Puerto Rico will start accepting sports-betting license applications as soon as next month with the aim of seeing operators go live by Super Bowl weekend in February, according to the island’s chief gaming regulator.
Puerto Rico’s Legislative Assembly passed a sports-betting law in mid-2019 but the territory has since made slower progress on implementing the market compared with U.S. states that were similarly prevented from regulating sports wagering until the landmark Supreme Court ruling of May 2018.
Sports-betting regulations are now complete and are currently pending approval by Puerto Rico’s Secretary of State, having been cleared by a U.S. federal government fiscal oversight board, said Orlando Rivera, executive director of the newly formed Puerto Rico Gaming Commission.
The commission currently hopes to start to accept license applications on November 20, Rivera told delegates at this week’s SBC Summit Latinoamerica in Miami.
The goal is for sports betting to be launched by the second week of February, in time for the Super Bowl, he said.
“I’m pleased to say that Puerto Rico is prepared and ready to enter the sports-betting market,” Rivera said.
The island’s legislation permits both online betting and retail sportsbooks at casinos and racetracks, as well as affiliated satellite locations such as hotels and off-track betting outlets.
The law was amended late last year, however, to require online operators to also have a retail location and for all accounts to be initially created in person at a physical sportsbook venue.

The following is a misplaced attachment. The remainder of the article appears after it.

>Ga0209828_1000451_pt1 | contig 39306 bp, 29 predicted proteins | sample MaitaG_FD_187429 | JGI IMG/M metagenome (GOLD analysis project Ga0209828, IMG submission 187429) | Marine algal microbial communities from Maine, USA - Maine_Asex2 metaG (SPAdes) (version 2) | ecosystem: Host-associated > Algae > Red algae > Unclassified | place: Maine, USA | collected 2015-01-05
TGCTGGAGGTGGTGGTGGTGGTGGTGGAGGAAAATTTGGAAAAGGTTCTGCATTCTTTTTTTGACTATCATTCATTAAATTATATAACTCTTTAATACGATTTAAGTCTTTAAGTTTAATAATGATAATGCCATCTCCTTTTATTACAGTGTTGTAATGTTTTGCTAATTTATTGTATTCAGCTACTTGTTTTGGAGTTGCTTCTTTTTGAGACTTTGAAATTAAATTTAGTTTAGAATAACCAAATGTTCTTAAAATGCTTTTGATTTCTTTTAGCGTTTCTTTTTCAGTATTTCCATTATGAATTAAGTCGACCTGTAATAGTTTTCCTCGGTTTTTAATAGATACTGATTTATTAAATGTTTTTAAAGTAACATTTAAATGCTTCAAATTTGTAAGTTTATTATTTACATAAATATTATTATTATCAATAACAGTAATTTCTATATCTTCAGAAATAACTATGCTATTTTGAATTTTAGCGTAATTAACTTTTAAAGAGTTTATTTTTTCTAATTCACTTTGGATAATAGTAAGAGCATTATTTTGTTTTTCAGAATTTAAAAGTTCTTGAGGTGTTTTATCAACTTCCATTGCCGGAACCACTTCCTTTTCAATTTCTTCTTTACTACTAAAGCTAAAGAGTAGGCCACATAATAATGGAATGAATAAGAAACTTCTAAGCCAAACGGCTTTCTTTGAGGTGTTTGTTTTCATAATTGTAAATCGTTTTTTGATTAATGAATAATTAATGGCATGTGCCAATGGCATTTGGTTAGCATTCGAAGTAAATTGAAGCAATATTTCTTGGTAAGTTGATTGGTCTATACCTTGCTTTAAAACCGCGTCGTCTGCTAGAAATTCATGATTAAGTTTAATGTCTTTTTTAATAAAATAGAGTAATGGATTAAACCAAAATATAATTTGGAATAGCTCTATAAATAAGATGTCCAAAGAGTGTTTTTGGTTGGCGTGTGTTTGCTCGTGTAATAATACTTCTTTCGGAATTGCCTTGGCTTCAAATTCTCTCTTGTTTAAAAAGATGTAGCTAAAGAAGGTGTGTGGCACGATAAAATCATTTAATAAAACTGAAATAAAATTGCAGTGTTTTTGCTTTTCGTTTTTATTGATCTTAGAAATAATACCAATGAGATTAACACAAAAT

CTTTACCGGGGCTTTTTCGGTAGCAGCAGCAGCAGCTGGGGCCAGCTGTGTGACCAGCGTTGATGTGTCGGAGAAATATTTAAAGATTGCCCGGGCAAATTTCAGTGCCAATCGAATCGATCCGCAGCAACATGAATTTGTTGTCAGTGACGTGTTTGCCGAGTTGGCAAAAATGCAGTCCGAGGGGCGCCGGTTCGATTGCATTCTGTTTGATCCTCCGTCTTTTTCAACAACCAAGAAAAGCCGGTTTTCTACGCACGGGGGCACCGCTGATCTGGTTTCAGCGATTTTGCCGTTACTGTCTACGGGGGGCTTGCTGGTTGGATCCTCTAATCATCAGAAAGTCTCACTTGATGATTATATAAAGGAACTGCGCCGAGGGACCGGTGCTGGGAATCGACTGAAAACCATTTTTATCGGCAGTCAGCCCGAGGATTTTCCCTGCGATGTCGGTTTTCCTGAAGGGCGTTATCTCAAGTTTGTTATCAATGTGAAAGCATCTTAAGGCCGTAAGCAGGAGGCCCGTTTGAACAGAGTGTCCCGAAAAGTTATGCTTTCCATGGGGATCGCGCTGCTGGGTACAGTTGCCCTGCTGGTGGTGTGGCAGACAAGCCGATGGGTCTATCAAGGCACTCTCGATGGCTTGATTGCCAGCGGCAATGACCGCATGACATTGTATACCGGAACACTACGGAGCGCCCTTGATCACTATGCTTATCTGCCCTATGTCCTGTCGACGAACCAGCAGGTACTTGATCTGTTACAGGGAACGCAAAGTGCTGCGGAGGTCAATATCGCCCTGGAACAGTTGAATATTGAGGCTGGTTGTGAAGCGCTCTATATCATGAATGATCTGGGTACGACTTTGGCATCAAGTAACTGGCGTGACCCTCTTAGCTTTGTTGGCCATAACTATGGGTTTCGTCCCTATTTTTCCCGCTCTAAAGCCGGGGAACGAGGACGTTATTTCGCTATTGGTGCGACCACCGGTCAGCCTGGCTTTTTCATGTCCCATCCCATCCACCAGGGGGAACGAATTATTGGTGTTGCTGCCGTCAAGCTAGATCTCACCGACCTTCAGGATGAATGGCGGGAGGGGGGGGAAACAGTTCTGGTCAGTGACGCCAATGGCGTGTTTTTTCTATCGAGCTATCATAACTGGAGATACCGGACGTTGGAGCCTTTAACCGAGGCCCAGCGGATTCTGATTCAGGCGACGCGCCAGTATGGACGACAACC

Puerto Rico promises to be unique market and potentially act as a bridge between the U.S. and Latin America, according to Rivera and fellow SBC summit panelists Juan Carlos Figueroa of GLI and Jorge Morales of Continent 8.
Puerto Rican operators will have to comply with U.S. federal laws such as the Wire Act and Bank Secrecy Act, but they will also enjoy the protections of the U.S. legal system. Puerto Rican regulations, in turn, borrow much from Nevada and New Jersey, Rivera said.
The gaming commission chief said the Puerto Rican market was drawing interest not only from U.S. operators such as DraftKings, FanDuel and BetMGM — which has already announced a local partnership — but also from more Latin American-facing operators such as Cirsa’s Sportium, Betsson and BetCRIS.
International companies might look to Puerto Rico as a “trampoline” to get into the U.S. market, Rivera suggested.
“Although we have the regulations of the United States, we have the advantage of being a Latin American country and the advantage of speaking the same language,” he said.
Puerto Rico’s established gambling market includes land-based casino-hotels, horseracing and most recently slot-route operations in bars, grocery stores and other locations.
A 2018 law that permits up to 25,000 legal slot machines and requires licenses and taxes for formerly grey-market devices has been equally tricky to implement, with recent litigation attempting to challenge the commission’s authority in the area.
Rivera said the gaming commission, which was established under the same 2019 law that legalized sports betting and fantasy sports, is in the process of establishing a compliance and enforcement division for the various sectors it now oversees.
Online sports betting is especially important for Puerto Rico because it is the island’s “first step” on online gambling in general, Rivera said.
Still, online casino games are also on the regulatory agenda, with Rivera hoping to educate more conservative lawmakers on the matter and draw up a draft law on internet gaming at some stage during the current administration of Governor Pedro Pierluisi.
With no online gambling, the gaming commission director noted that Puerto Rico has lost all gaming tax revenue when casinos have had to close due to the pandemic or hurricanes.
“That’s going to be our next step, potentially in the next three years once sports betting is established,” he said.